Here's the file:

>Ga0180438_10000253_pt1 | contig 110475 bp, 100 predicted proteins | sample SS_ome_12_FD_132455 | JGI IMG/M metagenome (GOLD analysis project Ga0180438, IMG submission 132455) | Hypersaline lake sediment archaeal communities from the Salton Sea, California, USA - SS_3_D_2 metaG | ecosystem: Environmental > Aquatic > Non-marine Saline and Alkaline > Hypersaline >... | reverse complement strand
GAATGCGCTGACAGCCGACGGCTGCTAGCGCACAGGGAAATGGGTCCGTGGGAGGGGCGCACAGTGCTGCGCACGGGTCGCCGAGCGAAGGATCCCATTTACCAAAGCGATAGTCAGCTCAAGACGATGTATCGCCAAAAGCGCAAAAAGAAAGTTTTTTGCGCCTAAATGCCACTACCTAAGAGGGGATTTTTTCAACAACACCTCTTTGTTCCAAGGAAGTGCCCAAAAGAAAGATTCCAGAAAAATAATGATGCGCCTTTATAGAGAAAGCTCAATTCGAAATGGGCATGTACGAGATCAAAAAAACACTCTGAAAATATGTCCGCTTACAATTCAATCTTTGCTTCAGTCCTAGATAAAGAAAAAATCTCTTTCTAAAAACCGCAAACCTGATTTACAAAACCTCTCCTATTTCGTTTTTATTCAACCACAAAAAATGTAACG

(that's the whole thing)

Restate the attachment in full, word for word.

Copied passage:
>Ga0180438_10000253_pt1 | contig 110475 bp, 100 predicted proteins | sample SS_ome_12_FD_132455 | JGI IMG/M metagenome (GOLD analysis project Ga0180438, IMG submission 132455) | Hypersaline lake sediment archaeal communities from the Salton Sea, California, USA - SS_3_D_2 metaG | ecosystem: Environmental > Aquatic > Non-marine Saline and Alkaline > Hypersaline >... | reverse complement strand
GAATGCGCTGACAGCCGACGGCTGCTAGCGCACAGGGAAATGGGTCCGTGGGAGGGGCGCACAGTGCTGCGCACGGGTCGCCGAGCGAAGGATCCCATTTACCAAAGCGATAGTCAGCTCAAGACGATGTATCGCCAAAAGCGCAAAAAGAAAGTTTTTTGCGCCTAAATGCCACTACCTAAGAGGGGATTTTTTCAACAACACCTCTTTGTTCCAAGGAAGTGCCCAAAAGAAAGATTCCAGAAAAATAATGATGCGCCTTTATAGAGAAAGCTCAATTCGAAATGGGCATGTACGAGATCAAAAAAACACTCTGAAAATATGTCCGCTTACAATTCAATCTTTGCTTCAGTCCTAGATAAAGAAAAAATCTCTTTCTAAAAACCGCAAACCTGATTTACAAAACCTCTCCTATTTCGTTTTTATTCAACCACAAAAAATGTAACG